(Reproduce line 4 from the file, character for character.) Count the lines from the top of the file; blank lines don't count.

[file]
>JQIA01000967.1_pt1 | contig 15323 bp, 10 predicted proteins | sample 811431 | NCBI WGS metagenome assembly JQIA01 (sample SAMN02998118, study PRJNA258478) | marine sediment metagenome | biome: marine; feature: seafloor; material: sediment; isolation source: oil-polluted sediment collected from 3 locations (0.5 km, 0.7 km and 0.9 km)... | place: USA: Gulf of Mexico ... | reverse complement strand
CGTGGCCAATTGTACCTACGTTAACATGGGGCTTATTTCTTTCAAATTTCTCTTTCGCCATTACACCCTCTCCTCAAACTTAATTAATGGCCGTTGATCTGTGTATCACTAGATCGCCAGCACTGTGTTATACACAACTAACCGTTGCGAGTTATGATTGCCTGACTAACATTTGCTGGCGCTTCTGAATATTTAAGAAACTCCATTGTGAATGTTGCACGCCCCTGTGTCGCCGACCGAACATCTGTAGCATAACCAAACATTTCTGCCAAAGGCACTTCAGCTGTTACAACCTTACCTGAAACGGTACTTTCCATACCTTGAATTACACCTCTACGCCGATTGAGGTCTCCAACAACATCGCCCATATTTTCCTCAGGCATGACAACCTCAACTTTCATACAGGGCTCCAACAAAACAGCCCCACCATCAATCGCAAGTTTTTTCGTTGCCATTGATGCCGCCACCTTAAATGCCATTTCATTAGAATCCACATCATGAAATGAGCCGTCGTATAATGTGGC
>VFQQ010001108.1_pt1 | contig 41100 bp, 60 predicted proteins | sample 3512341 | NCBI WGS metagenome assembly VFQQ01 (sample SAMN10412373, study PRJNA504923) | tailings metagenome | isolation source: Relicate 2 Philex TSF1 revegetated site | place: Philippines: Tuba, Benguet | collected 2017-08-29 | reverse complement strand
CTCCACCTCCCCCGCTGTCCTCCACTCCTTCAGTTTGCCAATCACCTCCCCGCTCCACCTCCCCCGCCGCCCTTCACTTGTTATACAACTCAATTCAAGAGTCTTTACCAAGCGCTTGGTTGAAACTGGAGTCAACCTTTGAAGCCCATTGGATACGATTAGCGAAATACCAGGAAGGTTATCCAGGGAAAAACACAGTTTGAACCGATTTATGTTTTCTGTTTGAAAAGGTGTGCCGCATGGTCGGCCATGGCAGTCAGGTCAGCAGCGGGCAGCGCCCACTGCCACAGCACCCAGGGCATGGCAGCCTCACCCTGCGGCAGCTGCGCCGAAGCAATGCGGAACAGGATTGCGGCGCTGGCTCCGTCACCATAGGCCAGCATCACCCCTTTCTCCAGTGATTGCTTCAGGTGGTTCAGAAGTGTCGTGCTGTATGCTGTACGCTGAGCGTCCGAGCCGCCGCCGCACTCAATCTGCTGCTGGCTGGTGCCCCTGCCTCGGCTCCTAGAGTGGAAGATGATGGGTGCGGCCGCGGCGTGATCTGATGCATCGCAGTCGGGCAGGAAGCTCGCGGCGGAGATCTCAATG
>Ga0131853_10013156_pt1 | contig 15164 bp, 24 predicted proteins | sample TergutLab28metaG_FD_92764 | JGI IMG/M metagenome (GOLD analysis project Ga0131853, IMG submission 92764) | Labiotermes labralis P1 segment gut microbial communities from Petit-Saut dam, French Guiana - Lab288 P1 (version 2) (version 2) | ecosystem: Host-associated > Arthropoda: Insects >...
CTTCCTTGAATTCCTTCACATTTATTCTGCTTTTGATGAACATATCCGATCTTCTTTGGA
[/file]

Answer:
CTCCACCTCCCCCGCTGTCCTCCACTCCTTCAGTTTGCCAATCACCTCCCCGCTCCACCTCCCCCGCCGCCCTTCACTTGTTATACAACTCAATTCAAGAGTCTTTACCAAGCGCTTGGTTGAAACTGGAGTCAACCTTTGAAGCCCATTGGATACGATTAGCGAAATACCAGGAAGGTTATCCAGGGAAAAACACAGTTTGAACCGATTTATGTTTTCTGTTTGAAAAGGTGTGCCGCATGGTCGGCCATGGCAGTCAGGTCAGCAGCGGGCAGCGCCCACTGCCACAGCACCCAGGGCATGGCAGCCTCACCCTGCGGCAGCTGCGCCGAAGCAATGCGGAACAGGATTGCGGCGCTGGCTCCGTCACCATAGGCCAGCATCACCCCTTTCTCCAGTGATTGCTTCAGGTGGTTCAGAAGTGTCGTGCTGTATGCTGTACGCTGAGCGTCCGAGCCGCCGCCGCACTCAATCTGCTGCTGGCTGGTGCCCCTGCCTCGGCTCCTAGAGTGGAAGATGATGGGTGCGGCCGCGGCGTGATCTGATGCATCGCAGTCGGGCAGGAAGCTCGCGGCGGAGATCTCAATG